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Services meet new fiscal year with recruiting success

WASHINGTON -- Defense Department officials announced the services' recruiting and retention numbers for the first month of the new fiscal year, as well as a change in the way they report recruiting numbers to the public.

The services already are off to a good start, with both active and Reserve components meeting or exceeding their year-to-date accession goals, said Curtis Gilroy, the Pentagon's accession policy director.

Mr. Gilroy attributes the services' recruiting success, in part, to the economy, but also cites other significant factors, such as patriotism.

"The improved situation in Iraq and continued support from Congress also greatly enhance recruiting efforts," he said. "Patriotism is one of the contributing factors to recruiting success as well, as 4 out of 10 new Army recruits cite 'service to country' for their reason for enlisting."

Within the active-duty force, Army officials made 103 percent of their goal with 6,643 recruits against a target of 6,425. Navy officials made 100 percent of their goal with 2,291 recruits. Marine Corps officials made 100 percent of its goal with 2,457 recruits against a goal of 2,448 and Air Force officials also made 100 percent of their goal with 1,511 recruits.

The Army, Navy, Marine Corps and Air Force retentions are near or above the fiscal year-to-date goals through October, officials said.

Within the Reserve components, Army National Guard officials made 110 percent of their accession goal, signing up 4,973 recruits against 4,504. Army Reserve officials made 108 percent of their goal with 2,774 accessions against 2,557. Navy Reserve officials met its goal of 665 accessions and Marine Corps Reserve officials were successful, making 130 percent of their goal with 1,154 accessions against a goal of 889.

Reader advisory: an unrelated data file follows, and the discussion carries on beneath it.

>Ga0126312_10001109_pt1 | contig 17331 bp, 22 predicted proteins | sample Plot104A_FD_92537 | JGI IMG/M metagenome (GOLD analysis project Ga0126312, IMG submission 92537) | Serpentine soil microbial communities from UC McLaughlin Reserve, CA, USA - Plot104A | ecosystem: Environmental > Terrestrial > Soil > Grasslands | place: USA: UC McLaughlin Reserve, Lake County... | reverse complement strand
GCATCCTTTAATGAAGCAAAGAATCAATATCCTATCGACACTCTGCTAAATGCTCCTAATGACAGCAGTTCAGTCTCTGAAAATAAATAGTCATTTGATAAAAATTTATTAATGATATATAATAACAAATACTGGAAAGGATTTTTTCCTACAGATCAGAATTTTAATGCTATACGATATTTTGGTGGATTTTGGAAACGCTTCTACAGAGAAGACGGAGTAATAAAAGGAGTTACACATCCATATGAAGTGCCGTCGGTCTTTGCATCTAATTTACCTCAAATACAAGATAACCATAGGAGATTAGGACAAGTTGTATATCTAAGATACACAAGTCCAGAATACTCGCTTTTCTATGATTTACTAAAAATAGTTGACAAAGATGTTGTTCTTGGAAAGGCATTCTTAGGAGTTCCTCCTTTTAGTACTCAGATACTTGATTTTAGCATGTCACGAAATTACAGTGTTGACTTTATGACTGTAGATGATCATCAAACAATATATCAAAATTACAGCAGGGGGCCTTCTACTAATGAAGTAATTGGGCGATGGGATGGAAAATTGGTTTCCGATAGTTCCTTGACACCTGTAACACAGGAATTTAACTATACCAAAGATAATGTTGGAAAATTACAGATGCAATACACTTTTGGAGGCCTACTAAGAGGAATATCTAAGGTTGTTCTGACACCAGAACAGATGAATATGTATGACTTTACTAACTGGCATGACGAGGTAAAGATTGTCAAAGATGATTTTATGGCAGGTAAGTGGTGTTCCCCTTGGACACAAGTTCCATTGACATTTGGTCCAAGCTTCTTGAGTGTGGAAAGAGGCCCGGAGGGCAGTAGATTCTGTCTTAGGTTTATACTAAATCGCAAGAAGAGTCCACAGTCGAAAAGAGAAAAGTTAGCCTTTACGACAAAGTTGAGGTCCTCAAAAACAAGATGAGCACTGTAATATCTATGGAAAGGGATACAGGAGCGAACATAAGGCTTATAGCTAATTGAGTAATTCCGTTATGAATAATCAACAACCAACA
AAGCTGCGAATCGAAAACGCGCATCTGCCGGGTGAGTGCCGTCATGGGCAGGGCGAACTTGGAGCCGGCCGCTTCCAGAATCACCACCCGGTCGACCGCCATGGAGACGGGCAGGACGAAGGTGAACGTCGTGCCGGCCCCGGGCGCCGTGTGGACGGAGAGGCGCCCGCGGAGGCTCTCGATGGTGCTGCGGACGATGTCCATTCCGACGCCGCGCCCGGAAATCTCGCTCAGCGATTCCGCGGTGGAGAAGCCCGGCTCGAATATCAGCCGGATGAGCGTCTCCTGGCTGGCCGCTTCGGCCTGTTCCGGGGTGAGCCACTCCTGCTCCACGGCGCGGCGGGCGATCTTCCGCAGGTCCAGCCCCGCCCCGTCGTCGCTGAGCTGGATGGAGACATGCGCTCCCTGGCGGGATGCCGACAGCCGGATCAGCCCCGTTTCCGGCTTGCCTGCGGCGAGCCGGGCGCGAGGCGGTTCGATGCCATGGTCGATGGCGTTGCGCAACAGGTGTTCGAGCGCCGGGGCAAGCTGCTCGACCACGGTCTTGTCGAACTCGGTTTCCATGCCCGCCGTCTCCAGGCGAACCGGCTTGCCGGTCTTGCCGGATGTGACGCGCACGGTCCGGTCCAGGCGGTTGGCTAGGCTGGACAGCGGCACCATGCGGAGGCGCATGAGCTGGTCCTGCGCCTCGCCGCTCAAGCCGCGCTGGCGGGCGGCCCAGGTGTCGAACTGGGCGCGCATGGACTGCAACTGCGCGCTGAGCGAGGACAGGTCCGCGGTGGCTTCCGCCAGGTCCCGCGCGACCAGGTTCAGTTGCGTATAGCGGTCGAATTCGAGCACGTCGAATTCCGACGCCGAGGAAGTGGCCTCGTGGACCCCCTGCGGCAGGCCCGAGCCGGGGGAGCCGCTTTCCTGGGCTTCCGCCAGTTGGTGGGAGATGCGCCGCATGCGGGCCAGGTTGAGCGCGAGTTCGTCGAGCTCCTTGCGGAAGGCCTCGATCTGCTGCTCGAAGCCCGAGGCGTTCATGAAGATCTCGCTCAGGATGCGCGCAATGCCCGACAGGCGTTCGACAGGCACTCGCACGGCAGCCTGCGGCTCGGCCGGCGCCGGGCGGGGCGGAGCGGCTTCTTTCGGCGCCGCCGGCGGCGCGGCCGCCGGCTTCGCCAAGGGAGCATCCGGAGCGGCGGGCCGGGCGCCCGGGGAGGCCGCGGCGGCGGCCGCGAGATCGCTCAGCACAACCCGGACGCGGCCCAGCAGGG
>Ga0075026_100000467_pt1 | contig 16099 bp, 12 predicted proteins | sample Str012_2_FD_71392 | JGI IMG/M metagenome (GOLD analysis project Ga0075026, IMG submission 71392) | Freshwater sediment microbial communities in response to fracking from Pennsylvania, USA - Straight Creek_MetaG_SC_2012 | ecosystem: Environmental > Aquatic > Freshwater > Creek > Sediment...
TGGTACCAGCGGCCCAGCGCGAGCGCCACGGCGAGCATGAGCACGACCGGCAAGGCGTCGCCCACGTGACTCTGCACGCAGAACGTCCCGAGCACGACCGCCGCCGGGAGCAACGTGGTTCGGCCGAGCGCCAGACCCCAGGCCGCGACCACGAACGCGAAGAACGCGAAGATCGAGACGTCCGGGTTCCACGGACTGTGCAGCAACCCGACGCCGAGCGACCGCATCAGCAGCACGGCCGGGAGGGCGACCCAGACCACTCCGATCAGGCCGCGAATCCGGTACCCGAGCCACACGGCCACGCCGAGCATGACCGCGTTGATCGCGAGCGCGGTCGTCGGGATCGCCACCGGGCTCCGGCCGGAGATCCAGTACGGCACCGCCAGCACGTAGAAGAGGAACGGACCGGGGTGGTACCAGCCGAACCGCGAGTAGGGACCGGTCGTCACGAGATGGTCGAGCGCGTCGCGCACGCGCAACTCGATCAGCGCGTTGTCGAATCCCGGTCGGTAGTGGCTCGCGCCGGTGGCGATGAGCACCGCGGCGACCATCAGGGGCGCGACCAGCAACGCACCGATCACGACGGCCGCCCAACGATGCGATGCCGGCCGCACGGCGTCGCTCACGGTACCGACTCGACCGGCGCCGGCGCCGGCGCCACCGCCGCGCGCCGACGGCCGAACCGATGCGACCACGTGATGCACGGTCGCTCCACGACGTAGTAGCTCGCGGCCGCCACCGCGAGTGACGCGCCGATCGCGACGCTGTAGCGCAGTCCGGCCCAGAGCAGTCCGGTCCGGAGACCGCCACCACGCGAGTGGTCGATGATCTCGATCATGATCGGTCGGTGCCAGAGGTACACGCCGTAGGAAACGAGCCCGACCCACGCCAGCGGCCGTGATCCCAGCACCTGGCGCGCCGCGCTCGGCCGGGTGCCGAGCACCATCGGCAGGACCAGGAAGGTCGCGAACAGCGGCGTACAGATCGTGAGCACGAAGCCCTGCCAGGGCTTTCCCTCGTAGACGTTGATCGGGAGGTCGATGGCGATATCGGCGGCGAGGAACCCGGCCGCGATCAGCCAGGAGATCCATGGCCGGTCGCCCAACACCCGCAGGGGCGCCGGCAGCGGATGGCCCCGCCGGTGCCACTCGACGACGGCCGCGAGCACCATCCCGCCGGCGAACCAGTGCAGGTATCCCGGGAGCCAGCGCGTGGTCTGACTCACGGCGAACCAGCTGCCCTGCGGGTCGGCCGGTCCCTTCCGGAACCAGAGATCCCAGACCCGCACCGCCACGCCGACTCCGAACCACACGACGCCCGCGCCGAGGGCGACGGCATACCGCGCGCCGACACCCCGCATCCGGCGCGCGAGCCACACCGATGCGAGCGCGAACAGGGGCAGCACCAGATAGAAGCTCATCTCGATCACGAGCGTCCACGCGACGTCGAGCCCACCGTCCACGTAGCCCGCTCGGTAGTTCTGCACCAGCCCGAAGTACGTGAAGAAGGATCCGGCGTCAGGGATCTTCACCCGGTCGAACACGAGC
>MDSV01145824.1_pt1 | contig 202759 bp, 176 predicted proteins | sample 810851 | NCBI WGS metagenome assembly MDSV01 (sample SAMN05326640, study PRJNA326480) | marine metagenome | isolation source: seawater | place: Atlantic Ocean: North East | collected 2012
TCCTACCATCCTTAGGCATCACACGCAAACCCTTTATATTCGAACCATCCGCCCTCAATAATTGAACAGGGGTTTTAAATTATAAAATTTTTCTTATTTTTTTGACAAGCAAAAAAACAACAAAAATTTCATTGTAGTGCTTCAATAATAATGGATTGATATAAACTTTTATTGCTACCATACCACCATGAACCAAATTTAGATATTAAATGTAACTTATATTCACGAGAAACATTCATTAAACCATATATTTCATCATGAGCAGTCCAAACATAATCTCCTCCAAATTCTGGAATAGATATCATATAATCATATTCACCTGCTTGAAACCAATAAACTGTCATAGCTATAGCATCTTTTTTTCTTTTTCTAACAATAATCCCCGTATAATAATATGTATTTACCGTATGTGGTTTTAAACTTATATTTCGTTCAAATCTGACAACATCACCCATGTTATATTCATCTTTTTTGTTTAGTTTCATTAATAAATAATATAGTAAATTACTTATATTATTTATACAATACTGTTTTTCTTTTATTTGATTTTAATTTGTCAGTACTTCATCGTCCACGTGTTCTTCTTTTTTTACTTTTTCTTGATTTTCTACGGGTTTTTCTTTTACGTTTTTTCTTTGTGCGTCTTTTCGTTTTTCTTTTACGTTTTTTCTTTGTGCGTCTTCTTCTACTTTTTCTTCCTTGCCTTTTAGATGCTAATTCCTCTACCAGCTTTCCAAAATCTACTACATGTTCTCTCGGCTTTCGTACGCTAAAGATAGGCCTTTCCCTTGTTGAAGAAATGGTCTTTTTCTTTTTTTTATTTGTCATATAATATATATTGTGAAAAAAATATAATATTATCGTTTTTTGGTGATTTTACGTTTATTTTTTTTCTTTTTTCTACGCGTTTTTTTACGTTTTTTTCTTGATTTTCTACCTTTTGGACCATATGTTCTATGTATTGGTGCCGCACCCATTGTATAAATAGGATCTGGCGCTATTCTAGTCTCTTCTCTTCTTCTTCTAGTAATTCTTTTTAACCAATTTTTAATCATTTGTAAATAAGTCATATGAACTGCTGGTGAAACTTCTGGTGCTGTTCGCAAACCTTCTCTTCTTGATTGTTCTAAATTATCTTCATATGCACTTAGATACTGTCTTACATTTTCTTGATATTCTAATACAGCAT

Air National Guard officials made 135 percent their goal of 541 with 729 recruits, and theAir Force Reserve officials made 101 percent of their goal with 769 recruits against a goal of 760.

As for attrition rates, losses in all Reserve components were within acceptable limits, officials said.

Along with the recruiting numbers, officials announced they will now use fiscal year-to-date goals rather than monthly goals to report recruiting.

Officials decided to change the way they present the numbers to offer the public a more comprehensive look at military recruiting, Mr. Gilroy said.

To derive recruiting goals, officials consider the number of servicemembers who may choose to stay in or leave each month and then factor in a service's desired end strength. The services then adjust recruiting mission to ensure end-strength goals won't be exceeded, an official explained.

Services may purposely come in under short-term goals with the big-picture numbers in mind, Mr. Gilroy noted, a practice that can be misinterpreted when looked at on a month-to-month basis.

"In the past, the services have, on occasion, intentionally 'missed' their monthly recruiting goals to ensure they don't come in over end strength," he explained. "This gives the false impression that recruiting goals are not being met, when in fact, for the year, the services are meeting or exceeding their goals.

"By reporting against year-to-date goals, the public is provided a more comprehensive picture of military recruiting," he said.